So if you are about to give up don’t. Seek council or a trusted friend. Do what you can do today – 50 words, 100 words, and know that the weight of what we do is not contained to one day’s successes or failures. It’s a larger narrative built over years of hard work, discipline, and good friendships.

Here is an excerpt of what my blog was supposed to be about. I’m glad that this still rings true today.

The intention of this blog is to share what I have learned with those who work full time, have children, are otherwise engaged, but still have the wild dream of publishing a novel someday

Write well today and a sincere thanks to you for your encouragement over the years.

It’s meant more than you know.

Why You Should Tidy Up Your Blog Occasionally

I recently read a post by Chad Allen that changed my perspective of blogging. He’s an editorial director at Baker Publishing Group and a two time presenter at Jot. He said the first thing he does when he gets a manuscript is he Googles the author’s name.

You are building your blog for your books, right? What if an editor pulls up your website and sees nothing updated in a month and a picture from six years ago? Or worse, finds nothing?

Creating content so you look engaged does sound a bit sleazy but as pointed out in the article (which I recommend you read straight away) a book is about the art but it’s also a business partnership and it’s the editors job to ensure a sound investment.

Your blog is an extension of you and your writing. It tells them if you have an engaged audience and that you are committed to the craft.

So when you blog, keep your virtual lawn clean. Post the strongest content you can as regularly as you can and know that if you send in a manuscript, someone important may be popping by, even if it’s only for thirty seconds. Leave the best impression possible.

Can’t Find The Time To Blog? Create A Blog Checklist

Time. There is never enough of it. As sobering as that is to consider, you and I still have the same amount as Michelangelo, Charles Dickens, Homer, etc., an elusive twenty-four hour block.

And if we want to publisher to consider our work, we need to have a platform AND still have time for our books.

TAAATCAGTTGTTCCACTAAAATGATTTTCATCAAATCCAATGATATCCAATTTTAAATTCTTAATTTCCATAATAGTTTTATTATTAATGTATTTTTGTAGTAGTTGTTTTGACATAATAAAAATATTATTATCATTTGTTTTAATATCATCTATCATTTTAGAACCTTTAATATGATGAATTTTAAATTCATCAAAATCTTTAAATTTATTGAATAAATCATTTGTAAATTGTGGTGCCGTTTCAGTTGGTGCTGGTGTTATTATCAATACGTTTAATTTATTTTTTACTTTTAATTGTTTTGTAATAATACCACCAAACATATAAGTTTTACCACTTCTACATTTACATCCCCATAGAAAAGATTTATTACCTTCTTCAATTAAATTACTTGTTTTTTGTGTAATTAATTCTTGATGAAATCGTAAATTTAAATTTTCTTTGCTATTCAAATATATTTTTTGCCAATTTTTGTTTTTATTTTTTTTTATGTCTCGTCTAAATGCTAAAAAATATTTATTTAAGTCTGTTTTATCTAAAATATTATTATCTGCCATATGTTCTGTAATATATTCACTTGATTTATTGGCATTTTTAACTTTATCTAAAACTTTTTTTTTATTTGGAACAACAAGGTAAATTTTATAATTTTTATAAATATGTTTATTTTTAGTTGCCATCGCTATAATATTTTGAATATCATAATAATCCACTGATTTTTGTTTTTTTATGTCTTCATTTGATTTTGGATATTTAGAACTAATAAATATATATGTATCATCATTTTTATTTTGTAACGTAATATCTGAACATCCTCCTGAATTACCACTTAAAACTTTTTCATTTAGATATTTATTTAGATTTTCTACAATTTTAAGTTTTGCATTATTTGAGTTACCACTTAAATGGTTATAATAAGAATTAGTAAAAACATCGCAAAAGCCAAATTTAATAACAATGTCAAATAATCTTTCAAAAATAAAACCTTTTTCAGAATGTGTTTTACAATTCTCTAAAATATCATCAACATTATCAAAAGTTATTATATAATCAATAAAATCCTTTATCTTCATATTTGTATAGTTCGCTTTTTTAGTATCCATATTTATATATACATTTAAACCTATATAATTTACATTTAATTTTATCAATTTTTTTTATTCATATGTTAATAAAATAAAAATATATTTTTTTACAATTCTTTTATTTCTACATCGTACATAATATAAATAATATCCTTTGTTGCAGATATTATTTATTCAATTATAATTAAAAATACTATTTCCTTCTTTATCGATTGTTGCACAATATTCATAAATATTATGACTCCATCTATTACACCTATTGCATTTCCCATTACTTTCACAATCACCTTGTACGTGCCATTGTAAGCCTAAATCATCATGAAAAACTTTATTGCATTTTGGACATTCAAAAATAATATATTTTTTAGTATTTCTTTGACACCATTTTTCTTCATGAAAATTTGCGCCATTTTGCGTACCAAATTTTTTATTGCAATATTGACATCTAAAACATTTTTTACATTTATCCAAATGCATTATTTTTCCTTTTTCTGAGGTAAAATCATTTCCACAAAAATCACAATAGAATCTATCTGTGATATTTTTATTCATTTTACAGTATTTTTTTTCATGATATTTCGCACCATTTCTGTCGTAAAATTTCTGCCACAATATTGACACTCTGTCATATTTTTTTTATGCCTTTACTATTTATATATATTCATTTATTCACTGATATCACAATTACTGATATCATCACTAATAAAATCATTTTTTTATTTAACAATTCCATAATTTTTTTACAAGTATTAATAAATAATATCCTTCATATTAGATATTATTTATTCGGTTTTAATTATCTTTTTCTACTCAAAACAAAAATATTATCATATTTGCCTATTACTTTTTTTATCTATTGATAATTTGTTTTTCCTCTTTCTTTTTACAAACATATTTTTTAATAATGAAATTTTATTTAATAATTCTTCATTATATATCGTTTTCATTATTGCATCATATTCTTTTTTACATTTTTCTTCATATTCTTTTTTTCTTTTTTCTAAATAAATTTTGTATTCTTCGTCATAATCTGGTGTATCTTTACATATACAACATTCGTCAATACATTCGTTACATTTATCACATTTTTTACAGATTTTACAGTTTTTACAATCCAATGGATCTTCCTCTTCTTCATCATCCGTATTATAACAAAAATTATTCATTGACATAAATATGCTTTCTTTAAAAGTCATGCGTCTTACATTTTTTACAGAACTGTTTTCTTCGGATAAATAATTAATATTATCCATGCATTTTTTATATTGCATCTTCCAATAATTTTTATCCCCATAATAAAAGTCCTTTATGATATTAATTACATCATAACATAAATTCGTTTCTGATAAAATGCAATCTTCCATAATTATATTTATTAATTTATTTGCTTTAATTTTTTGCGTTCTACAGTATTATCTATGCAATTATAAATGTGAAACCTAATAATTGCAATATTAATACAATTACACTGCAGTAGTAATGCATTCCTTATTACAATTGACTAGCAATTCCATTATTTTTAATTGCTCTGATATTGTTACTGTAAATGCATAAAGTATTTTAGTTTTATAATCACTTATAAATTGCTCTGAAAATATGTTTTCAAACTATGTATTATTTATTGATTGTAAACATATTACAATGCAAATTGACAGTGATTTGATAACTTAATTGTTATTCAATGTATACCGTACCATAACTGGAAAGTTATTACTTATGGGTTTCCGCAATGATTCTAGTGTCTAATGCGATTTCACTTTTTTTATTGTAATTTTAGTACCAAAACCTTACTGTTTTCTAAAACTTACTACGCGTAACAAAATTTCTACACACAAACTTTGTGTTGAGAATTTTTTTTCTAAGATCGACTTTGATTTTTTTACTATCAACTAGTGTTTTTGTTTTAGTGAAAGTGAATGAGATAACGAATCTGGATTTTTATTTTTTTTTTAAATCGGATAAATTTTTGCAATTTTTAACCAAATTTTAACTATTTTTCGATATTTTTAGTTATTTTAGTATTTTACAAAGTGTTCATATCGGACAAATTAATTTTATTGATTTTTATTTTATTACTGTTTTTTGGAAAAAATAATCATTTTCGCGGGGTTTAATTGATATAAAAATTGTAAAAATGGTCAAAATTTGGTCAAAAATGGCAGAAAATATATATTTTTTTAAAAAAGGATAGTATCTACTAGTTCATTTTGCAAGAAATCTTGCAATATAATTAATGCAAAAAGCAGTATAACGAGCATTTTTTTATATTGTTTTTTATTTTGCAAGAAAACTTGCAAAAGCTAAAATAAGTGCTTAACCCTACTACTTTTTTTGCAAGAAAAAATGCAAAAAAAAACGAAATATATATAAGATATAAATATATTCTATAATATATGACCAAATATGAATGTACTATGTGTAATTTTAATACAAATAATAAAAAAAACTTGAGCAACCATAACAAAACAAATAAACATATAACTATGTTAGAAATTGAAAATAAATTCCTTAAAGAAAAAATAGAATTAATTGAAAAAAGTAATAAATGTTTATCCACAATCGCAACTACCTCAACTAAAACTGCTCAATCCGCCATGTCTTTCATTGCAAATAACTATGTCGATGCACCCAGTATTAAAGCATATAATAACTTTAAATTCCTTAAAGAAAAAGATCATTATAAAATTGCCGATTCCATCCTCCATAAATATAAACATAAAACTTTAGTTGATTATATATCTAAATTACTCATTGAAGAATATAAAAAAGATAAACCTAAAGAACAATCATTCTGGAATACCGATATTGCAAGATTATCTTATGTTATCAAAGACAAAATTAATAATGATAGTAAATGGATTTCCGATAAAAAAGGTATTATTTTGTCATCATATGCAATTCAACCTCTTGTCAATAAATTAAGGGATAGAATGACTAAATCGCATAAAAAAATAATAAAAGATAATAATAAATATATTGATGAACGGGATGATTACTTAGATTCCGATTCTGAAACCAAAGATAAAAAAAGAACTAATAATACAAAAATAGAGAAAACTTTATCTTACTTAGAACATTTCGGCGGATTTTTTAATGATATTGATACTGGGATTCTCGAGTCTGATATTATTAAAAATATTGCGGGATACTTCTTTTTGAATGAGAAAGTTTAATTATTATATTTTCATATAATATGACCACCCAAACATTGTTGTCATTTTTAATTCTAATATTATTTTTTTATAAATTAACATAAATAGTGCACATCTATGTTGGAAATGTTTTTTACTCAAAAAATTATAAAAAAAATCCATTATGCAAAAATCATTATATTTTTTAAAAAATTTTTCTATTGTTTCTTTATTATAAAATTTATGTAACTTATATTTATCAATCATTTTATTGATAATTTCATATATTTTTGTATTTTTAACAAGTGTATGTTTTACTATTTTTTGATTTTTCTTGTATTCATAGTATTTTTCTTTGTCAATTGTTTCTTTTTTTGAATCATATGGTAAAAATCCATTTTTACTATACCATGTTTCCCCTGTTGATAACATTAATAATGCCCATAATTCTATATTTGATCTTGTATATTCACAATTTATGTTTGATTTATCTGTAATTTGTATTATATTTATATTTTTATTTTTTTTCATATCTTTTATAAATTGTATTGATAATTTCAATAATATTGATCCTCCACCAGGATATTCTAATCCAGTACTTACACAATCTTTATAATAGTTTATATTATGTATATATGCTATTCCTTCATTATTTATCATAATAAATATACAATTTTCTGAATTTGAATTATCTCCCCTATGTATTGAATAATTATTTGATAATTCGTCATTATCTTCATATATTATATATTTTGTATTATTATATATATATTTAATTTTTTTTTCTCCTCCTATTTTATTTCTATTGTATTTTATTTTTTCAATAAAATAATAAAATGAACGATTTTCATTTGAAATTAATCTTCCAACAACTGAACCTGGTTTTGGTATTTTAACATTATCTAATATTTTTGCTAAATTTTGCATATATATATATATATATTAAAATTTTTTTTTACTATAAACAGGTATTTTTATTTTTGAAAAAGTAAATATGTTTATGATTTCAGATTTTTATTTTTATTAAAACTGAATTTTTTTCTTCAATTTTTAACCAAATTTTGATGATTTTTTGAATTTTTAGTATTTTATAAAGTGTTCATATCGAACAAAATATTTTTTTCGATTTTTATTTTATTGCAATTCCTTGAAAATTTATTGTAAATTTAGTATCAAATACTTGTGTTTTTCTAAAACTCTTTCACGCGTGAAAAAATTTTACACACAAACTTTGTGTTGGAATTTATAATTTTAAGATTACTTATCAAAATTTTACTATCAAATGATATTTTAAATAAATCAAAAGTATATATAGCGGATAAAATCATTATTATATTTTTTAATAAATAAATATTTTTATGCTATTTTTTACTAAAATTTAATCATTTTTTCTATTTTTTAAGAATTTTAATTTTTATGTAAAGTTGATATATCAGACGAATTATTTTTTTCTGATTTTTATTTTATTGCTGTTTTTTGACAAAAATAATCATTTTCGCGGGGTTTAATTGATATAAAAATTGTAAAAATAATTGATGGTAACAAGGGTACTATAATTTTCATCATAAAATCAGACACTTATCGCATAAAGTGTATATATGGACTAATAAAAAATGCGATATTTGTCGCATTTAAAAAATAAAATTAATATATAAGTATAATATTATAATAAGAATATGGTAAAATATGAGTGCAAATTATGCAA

Photo Credit: Auntie P via Compfight cc
Photo Credit: Auntie P via Compfight cc

I sacrificed my blog this summer to work on my book because I could not find the time. But after revamping my writing goals, I committed to my platform once again. To do this, I created a game plan and tried to write faster by using a blog checklist.

What is a blog checklist? It’s the essential ingredients to most of my blogs.

  1. Strong opening paragraph, just above the posts image. This may sound prideful but it’s the cornerstone for the rest of the post. This is the hook, the question, or the issue.
  2. Solid image. Not something cheesy or overused or confusing. Just a good photo (I use free images from compfight with proper accreditation) pertaining to this post.
  3. Write in 2-4 sentence paragraphs. Keeps it clean, tight, and readable.
  4. Include personal or relative story. I’m a story teller, so it’s only natural I tell something about myself, family, or closely related story.
  5. Include Interlinks, I try to include at least one, this will help readers connect your ideas and get more familiar with your content.
  6. Closing statement, challenge, or call to action.

I put together this post in about forty minutes. A year ago it would have taken about an hour. This comes with practice and making sure you have a system, however, no system fits all.

If you have tips or tricks to write faster content please share below. I hope you find this posts helpful and encouraging. That, I hope, is always my intent.